Bring your pretend play adventures to life with these handy tips!
There’s nothing more powerful than a child’s imagination… That's why pretend play is such an important part of your little one’s learning experience! Pretend play isn’t just about having loads of fun (although it’s certainly a perk). It’s also a helpful stepping stone for your child to develop essential thinking, language and social skills.
It’s often best to let your child steer the ship when it comes to pretend play. However, there are several ways you can get involved that will help them have more fun, develop life skills and bond with mum and dad at the same time! In this article, we share three handy tips to help you get more involved with your child’s pretend play — but first, let’s take a deeper dive into what pretend play actually is.
What is pretend play?
If your little one has ever used a shampoo bottle as a submarine or turned their spoon into an aeroplane, they’re already showing an interest in pretend play. Essentially, pretend play is your child’s way of using toys and household items to explore the world using their imagination.
There’s also an element of role-playing involved as children often pretend to be pilots, ship captains, chefs or firefighters in fun make-believe scenarios!
Pretend play generally begins at around 18 months, developing your child’s creativity and building a whole range of valuable skills including:
Thinking skills. Pretend play develops both creative and cognitive thinking skills. It also helps your child understand the meaning of different objects and situations — for example, using a mop as a firehose means your child understands what a firefighter is, how fires are put out and why fire is dangerous in the first place!
Children often play with invisible items or pretend objects are living, breathing creatures. They may even construct stories with sequential narratives (beginning, middle and end) or problems that need to be solved.
Language skills. Pretend play is a great way for your child to learn how language works and how communication changes in different situations. For example, your child will start to understand that role-playing as a police officer involves a different style of thinking than role-playing as a salesman. They may adopt a different tone or stance and use words that fit each role differently. This helps your child understand how context affects language.
- Social skills. Through role-playing and scenario building, your child will start to understand how it feels to embody different social roles. This exposes your child to different points of view and can help them develop empathy for others. Plus, adding partners to roleplaying scenarios teaches them to share their ideas and think creatively with others.
Pretend play can help your little dreamers flourish in preschool and kindergarten by introducing these skills early on. It will also show them how to have lots of fun with their new playmates!
Read on for our three essential tips to get more involved with your child’s pretend play.
#1. Start with everyday items
A common part of pretend play is assigning attributes to inanimate objects — for example, a toy kettle being hot or their favourite doll feeling happy. If your child is doing this, it shows that their thinking skills are developing!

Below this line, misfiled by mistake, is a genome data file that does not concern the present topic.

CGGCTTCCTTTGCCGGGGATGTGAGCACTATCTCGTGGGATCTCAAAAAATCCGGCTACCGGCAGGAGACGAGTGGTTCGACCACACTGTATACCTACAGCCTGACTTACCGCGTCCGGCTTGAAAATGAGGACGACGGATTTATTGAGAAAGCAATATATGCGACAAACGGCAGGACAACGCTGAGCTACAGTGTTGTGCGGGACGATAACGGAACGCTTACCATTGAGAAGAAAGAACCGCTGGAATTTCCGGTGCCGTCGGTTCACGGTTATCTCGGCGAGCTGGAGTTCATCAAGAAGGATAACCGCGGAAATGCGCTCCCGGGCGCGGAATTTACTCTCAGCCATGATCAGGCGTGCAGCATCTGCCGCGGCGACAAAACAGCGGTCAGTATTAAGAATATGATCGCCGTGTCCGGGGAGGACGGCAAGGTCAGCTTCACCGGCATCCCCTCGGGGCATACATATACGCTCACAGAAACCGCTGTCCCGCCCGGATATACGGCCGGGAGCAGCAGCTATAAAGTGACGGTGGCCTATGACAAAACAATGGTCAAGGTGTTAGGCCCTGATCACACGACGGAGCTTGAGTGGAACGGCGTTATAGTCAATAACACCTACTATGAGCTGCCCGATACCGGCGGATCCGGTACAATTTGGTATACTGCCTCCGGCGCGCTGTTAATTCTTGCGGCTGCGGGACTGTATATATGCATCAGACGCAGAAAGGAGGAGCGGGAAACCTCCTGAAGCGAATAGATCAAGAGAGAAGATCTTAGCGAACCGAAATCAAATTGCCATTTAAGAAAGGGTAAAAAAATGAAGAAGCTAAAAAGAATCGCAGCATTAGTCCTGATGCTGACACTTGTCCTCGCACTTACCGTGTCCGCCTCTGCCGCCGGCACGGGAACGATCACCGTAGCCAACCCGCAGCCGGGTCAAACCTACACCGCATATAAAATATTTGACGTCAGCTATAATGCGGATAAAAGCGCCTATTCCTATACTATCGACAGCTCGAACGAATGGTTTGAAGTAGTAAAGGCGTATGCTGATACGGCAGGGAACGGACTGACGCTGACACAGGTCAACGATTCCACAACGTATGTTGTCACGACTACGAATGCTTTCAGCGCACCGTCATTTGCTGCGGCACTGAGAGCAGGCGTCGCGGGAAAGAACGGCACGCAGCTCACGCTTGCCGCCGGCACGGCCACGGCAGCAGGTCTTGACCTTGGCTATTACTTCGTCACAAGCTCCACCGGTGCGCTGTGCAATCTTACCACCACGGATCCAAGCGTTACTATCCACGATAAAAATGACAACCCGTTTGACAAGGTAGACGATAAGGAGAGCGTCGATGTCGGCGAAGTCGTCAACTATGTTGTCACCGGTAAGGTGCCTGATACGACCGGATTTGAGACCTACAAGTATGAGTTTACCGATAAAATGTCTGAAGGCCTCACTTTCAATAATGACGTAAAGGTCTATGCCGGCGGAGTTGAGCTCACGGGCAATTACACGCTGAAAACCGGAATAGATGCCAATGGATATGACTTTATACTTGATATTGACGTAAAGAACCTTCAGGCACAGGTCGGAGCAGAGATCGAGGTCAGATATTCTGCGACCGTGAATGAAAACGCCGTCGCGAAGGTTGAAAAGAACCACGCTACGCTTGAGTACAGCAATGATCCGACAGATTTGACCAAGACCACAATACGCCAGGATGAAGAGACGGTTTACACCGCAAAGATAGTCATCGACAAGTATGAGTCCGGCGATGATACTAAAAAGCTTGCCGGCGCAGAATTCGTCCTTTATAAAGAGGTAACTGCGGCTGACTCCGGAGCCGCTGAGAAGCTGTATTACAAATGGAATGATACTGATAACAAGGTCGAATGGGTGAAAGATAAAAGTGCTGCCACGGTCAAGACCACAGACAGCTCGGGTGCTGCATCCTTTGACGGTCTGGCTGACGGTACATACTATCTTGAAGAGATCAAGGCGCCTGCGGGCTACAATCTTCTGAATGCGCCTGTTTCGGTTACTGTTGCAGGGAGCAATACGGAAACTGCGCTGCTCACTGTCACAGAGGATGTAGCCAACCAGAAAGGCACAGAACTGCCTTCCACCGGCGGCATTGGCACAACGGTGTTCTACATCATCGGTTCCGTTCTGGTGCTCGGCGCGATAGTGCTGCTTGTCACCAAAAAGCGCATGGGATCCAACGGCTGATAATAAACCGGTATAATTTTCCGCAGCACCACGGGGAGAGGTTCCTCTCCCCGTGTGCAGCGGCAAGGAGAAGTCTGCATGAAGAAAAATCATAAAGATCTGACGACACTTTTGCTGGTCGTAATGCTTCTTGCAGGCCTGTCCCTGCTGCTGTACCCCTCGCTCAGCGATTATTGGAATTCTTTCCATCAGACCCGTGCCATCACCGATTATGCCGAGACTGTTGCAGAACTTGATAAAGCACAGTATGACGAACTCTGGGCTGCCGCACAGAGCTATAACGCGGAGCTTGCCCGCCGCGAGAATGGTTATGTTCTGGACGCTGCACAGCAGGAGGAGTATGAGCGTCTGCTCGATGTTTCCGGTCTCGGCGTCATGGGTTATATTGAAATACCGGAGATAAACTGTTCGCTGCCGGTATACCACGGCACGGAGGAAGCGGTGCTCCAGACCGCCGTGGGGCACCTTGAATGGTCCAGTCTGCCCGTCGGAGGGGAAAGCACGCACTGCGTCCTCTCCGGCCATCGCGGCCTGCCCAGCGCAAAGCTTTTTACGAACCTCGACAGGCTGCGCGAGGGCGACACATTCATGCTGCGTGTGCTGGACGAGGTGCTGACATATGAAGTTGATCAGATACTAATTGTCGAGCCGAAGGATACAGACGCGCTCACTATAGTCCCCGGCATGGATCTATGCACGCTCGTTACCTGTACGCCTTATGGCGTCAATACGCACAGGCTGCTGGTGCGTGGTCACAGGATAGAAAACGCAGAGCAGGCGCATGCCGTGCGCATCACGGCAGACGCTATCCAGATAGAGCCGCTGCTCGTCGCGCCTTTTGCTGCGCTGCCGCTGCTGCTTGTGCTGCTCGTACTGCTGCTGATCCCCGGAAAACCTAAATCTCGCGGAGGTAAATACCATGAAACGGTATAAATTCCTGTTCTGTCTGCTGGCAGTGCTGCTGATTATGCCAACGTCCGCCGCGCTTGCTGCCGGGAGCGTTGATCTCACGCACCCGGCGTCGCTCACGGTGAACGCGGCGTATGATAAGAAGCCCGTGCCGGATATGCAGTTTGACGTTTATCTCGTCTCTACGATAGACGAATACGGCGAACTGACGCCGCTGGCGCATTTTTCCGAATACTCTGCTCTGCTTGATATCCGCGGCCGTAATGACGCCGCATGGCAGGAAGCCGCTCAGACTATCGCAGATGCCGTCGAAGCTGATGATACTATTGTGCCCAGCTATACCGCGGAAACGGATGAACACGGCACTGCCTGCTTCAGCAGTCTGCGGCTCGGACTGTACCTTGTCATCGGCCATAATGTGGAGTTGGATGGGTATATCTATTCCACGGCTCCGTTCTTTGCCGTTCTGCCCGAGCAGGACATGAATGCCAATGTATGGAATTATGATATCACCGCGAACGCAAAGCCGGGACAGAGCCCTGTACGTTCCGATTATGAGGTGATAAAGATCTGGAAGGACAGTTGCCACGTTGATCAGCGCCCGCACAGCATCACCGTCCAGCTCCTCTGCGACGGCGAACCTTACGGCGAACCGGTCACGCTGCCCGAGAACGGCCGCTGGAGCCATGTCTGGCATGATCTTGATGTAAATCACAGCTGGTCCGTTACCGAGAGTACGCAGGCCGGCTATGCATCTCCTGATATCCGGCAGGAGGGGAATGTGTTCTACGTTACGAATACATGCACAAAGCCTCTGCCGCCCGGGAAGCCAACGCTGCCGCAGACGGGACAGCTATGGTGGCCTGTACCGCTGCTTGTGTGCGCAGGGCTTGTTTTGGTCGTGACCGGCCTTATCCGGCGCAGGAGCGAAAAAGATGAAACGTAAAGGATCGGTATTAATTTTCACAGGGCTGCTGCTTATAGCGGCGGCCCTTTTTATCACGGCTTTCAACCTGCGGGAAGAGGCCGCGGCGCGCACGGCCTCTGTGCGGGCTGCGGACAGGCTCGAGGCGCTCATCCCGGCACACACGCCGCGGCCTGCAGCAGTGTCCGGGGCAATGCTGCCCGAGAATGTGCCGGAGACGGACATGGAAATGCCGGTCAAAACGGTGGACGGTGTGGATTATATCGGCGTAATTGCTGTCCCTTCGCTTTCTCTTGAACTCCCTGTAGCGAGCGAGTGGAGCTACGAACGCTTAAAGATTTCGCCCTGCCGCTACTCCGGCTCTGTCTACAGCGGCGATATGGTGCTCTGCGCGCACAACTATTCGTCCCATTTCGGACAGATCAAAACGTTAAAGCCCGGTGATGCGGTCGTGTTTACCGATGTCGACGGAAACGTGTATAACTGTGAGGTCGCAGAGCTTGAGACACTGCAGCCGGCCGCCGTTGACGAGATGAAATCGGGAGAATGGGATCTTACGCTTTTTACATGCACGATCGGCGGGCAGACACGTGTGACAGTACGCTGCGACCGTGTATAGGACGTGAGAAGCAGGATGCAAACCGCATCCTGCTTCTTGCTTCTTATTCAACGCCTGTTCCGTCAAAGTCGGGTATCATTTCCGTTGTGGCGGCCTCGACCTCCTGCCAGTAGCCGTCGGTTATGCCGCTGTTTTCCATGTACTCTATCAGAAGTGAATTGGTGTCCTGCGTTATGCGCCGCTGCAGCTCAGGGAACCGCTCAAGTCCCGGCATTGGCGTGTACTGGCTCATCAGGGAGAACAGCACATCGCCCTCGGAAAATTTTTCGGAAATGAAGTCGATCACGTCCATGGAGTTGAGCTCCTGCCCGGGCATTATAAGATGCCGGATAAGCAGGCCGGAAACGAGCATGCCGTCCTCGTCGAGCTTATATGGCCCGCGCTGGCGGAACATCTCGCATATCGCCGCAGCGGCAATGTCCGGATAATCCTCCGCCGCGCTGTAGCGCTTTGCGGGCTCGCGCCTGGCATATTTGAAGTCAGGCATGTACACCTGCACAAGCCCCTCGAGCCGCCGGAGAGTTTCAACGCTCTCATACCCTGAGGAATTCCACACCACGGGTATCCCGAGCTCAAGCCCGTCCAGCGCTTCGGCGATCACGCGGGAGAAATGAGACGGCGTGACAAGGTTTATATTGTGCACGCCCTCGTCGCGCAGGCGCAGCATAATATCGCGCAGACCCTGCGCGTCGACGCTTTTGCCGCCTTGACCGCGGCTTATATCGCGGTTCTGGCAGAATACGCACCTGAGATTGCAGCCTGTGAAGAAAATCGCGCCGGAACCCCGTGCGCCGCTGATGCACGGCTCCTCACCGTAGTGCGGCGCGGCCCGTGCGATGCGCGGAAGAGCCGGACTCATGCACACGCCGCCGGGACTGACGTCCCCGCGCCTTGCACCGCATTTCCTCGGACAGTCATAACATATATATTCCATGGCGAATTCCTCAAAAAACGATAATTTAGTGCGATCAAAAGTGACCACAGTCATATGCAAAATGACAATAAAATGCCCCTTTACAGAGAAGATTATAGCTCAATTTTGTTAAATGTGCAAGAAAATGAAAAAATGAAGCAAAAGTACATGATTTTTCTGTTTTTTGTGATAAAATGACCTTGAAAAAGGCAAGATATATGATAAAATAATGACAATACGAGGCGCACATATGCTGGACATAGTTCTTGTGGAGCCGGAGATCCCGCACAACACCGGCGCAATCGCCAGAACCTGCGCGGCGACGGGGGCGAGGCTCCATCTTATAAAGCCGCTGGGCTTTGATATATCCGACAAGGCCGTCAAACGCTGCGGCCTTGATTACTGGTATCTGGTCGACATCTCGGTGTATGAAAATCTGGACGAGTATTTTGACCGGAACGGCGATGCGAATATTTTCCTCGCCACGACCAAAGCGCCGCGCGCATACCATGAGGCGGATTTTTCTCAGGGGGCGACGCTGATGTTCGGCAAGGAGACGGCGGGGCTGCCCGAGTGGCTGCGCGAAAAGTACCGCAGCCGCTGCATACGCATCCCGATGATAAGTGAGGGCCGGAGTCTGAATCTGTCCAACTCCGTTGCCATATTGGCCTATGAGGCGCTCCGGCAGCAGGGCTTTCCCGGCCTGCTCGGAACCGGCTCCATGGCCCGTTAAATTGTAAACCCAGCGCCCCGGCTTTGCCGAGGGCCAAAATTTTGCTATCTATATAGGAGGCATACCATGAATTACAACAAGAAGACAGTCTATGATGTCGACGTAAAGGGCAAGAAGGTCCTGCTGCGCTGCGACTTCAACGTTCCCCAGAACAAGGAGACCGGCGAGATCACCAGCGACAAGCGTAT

Using familiar items is a great way to develop your child’s pretend play skills. A 2014 study from the Journal of Early Childhood found that household items like kitchen and baking sets are great for pretend play as they give your child a recognisable starting point for acting out everyday scenarios.
We recommend introducing your child to toys and props based on household items to get their imaginations going. Your child can pretend they’re the world’s next top chef with a toy wooden chopping board or blender set with fruit.
Get more involved by cooking an imaginary meal together with a mixing bowl baking set — you can even team up with a matching set of toddler aprons and parent aprons, too!
#2. Push their imaginations
You might have heard the phrase “Yes, and?” used for improvisation in comedy but it’s also a useful way to advance your child’s pretend play skills.
For example, if your child has created a story or fairytale, give them small prompts that encourage them to flesh out the narrative, characters and setting. Simple cues like “what happens next?” or “how did they do that?” give your child a gentle nudge to keep exploring their scenario and will develop their thinking skills.
#3. Encourage teamwork
Adding a partner to pretend play helps your child share their ideas and creativity with others. It can also help develop their social skills, as roles can be shared and partners can use creative thinking to solve problems in their scenarios.
Try getting your pretend play partners to come up with a fairytale. You can give them a cooking or baking set and see if they start assigning tasks and roles to create an imaginative baking feast!
If your child isn’t ready for group activities, mum and dad can step in as their pretend play partners. This is an easy way to give small prompts, introduce them to teamwork and develop their social skills.
Find the perfect pretend play toys online at My Happy Helpers!
At My Happy Helpers, our toys give your child the best start in life. We supply a huge range of high-quality, durable and affordable toys that are perfect for pretend play!
Try starting with an exciting baking set like the Honeybake Mixer Set which comes with a detachable bowl and fun ingredients including flour, sugar, an egg and a rolling pin — plus, this set is ethically made using sustainable wood and non-toxic paint. We provide flexible payment options including Afterpay and Zippay — plus, spend over $199 and we’ll bump up your order to free shipping!
Bring your child’s pretend play adventures to life with My Happy Helpers